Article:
I’m resurrecting and revising an old post because the ideas here have been coming to mind again and again recently. As alluded to in the title of this post, in Alma 32:21 Alma teaches that “faith is not to have a perfect knowledge of things; therefore if ye have faith ye hope for things which are not seen, which are true.”
My experience of faith is that it’s an exercise of trust in and commitment to ideas that either we know are true or that we have sufficient evidence to believe are true. Elder Maxwell was often fond of quoting Austin Farrar in speaking about C. S. Lewis and the importance of evidence:
“Though argument does not create conviction, lack of it destroys belief. What seems to be proved may not be embraced; but what no one shows that ability to defend is quickly abandoned. Rational argument does not create belief, but it maintains a climate in which belief may flourish” (cited in Neal A. Maxwell, “Discipleship and Scholarship,” BYU Studies 32/3 (summer 1992): 5).
But there is much that while we have evidence to believe it to be true, we don’t know for sure. I love the sentiment of Terryl Givens that there is a sort of virtue even in doubt:
“It would seem that among those who vigorously pursue the life of the mind in particular, who are committed to the scholarly pursuit of knowledge and rational inquiry, faith is as often a casualty as it is a product. The call to faith is a summons to engage the heart, to attune it to resonate in sympathy with principles and values and ideals that we devoutly hope are true, and to have reasonable but not certain grounds for believing them to be true. I am convinced that there must be grounds for doubt as well as belief in order to render the choice more truly a choice—and, therefore, the more deliberate and laden with personal vulnerability and investment. The option to believe must appear on our personal horizon like the fruit of paradise, perched precariously between sets of demands held in dynamic tension. One is, it would seem, always provided with sufficient materials out of which to fashion a life of credible conviction or dismissive denial. We are acted upon, in other words, by appeals to our personal values, our yearnings, our fears, our appetites, and our egos. What we choose to embrace, to be responsive to, is the purest reflection of who we are and what we love. That is why faith, the choice to believe, is, in the final analysis, an action that is positively laden with moral significance.”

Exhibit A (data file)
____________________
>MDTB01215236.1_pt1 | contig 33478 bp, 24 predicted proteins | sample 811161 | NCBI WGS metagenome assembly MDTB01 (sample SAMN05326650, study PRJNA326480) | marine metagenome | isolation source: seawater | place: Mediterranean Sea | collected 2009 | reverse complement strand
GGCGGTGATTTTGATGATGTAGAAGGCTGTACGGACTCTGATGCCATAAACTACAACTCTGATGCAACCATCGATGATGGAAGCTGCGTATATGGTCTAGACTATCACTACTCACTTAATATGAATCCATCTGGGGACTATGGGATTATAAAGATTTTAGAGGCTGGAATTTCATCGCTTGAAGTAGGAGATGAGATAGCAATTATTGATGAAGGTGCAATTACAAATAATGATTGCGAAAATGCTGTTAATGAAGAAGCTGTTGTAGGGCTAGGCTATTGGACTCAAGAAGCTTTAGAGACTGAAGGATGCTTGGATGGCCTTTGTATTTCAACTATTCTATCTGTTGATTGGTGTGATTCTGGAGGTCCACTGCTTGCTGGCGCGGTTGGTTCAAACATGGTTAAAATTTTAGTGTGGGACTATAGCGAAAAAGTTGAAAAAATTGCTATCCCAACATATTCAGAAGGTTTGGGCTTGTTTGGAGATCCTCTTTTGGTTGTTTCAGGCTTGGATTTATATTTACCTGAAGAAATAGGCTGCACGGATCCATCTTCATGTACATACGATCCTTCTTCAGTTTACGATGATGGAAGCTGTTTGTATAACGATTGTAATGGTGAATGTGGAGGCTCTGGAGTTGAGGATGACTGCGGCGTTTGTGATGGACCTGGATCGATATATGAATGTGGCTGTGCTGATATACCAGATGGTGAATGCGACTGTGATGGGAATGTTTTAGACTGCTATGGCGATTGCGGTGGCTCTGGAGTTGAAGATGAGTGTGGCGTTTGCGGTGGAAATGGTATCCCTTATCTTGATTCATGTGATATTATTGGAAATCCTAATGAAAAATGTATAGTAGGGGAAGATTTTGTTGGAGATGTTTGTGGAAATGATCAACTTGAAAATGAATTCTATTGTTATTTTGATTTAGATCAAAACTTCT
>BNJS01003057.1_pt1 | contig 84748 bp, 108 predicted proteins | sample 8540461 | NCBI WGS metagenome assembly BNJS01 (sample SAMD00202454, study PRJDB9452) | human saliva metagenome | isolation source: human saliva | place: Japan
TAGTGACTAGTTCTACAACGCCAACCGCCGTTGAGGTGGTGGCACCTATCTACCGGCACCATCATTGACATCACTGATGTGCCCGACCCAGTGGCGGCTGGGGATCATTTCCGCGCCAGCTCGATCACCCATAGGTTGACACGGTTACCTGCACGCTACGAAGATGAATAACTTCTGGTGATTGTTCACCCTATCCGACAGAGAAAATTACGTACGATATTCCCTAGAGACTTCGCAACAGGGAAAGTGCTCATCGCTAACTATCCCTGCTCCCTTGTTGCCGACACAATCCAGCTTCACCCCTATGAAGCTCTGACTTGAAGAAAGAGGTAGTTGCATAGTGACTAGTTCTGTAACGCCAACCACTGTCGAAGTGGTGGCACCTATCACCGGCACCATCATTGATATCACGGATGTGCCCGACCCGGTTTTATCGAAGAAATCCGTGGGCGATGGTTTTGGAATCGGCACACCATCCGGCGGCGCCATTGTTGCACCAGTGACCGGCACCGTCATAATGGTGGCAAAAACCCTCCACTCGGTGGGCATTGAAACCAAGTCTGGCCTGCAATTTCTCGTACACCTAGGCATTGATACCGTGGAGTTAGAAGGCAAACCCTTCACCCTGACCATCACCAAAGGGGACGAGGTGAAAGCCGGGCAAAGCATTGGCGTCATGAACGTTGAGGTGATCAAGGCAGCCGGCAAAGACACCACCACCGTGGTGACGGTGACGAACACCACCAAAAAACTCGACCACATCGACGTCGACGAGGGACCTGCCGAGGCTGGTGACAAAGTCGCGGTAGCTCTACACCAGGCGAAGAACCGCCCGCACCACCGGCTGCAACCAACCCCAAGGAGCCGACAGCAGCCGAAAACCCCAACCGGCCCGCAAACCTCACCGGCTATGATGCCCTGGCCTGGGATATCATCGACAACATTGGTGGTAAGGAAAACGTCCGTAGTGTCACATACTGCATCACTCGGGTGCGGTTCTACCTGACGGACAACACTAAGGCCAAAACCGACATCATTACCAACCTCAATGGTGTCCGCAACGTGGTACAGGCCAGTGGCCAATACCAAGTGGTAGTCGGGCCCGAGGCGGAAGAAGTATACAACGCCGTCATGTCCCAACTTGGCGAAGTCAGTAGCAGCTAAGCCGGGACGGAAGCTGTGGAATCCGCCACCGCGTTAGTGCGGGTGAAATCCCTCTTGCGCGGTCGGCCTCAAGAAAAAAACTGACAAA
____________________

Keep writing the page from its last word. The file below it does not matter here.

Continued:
My personal judgment is that there is limited clear “data” or “fact” around homosexuality. Scientific research around homosexuality certainly doesn’t support as clean and clear of an idea that people are “born that way” as the superficial pop cultural paradigm would have us believe. While there’s evidence of a weak contribution of biological factors to homosexuality, twin studies alone demonstrate that people are not predetermined to be homosexual and that there are likely a host of other contributing factors. New Zealand biochemist and geneticist Neil E. Whitehead has noted his conclusion based on the seven largest twin registry studies that homosexuality is
“mostly caused neither by genetics (weak to modest influence) nor direct shared environment (very weak), but by many nonshared individualistic events and reactions, none of which is more than a small minority of total influences, and may well be differing reactions to shared environment.”
I note this to say that there’s no clear, linear “cause” of homosexuality and that there are a number of dynamic factors that play into how our sexuality expresses itself—that even the concept of having a “sexual orientation” in the fixed, predetermined way in which we conceptualize it is a more of a modern social construction than it is a biopsychosexual “truth.” There are a number of possible narratives that provide a framework through which we interpret and integrate our sexual experience into a broader, more nuanced and complex personal identity.